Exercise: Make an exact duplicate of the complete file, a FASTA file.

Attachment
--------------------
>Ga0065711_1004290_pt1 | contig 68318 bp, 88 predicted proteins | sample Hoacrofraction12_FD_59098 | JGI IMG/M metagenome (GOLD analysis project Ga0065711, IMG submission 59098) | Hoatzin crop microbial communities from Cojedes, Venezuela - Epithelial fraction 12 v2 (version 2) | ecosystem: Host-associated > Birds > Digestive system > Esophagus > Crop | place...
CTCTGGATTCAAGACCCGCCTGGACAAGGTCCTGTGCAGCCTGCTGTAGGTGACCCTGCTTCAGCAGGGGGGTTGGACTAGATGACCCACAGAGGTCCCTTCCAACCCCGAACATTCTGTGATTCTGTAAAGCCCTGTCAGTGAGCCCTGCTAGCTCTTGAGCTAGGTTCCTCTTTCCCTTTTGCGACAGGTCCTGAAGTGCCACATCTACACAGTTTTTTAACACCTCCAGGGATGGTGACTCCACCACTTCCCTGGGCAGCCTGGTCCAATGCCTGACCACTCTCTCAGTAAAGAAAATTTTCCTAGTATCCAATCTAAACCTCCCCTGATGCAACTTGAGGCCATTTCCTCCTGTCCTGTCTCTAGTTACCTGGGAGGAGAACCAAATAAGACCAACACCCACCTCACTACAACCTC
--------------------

>Ga0065711_1004290_pt1 | contig 68318 bp, 88 predicted proteins | sample Hoacrofraction12_FD_59098 | JGI IMG/M metagenome (GOLD analysis project Ga0065711, IMG submission 59098) | Hoatzin crop microbial communities from Cojedes, Venezuela - Epithelial fraction 12 v2 (version 2) | ecosystem: Host-associated > Birds > Digestive system > Esophagus > Crop | place...
CTCTGGATTCAAGACCCGCCTGGACAAGGTCCTGTGCAGCCTGCTGTAGGTGACCCTGCTTCAGCAGGGGGGTTGGACTAGATGACCCACAGAGGTCCCTTCCAACCCCGAACATTCTGTGATTCTGTAAAGCCCTGTCAGTGAGCCCTGCTAGCTCTTGAGCTAGGTTCCTCTTTCCCTTTTGCGACAGGTCCTGAAGTGCCACATCTACACAGTTTTTTAACACCTCCAGGGATGGTGACTCCACCACTTCCCTGGGCAGCCTGGTCCAATGCCTGACCACTCTCTCAGTAAAGAAAATTTTCCTAGTATCCAATCTAAACCTCCCCTGATGCAACTTGAGGCCATTTCCTCCTGTCCTGTCTCTAGTTACCTGGGAGGAGAACCAAATAAGACCAACACCCACCTCACTACAACCTC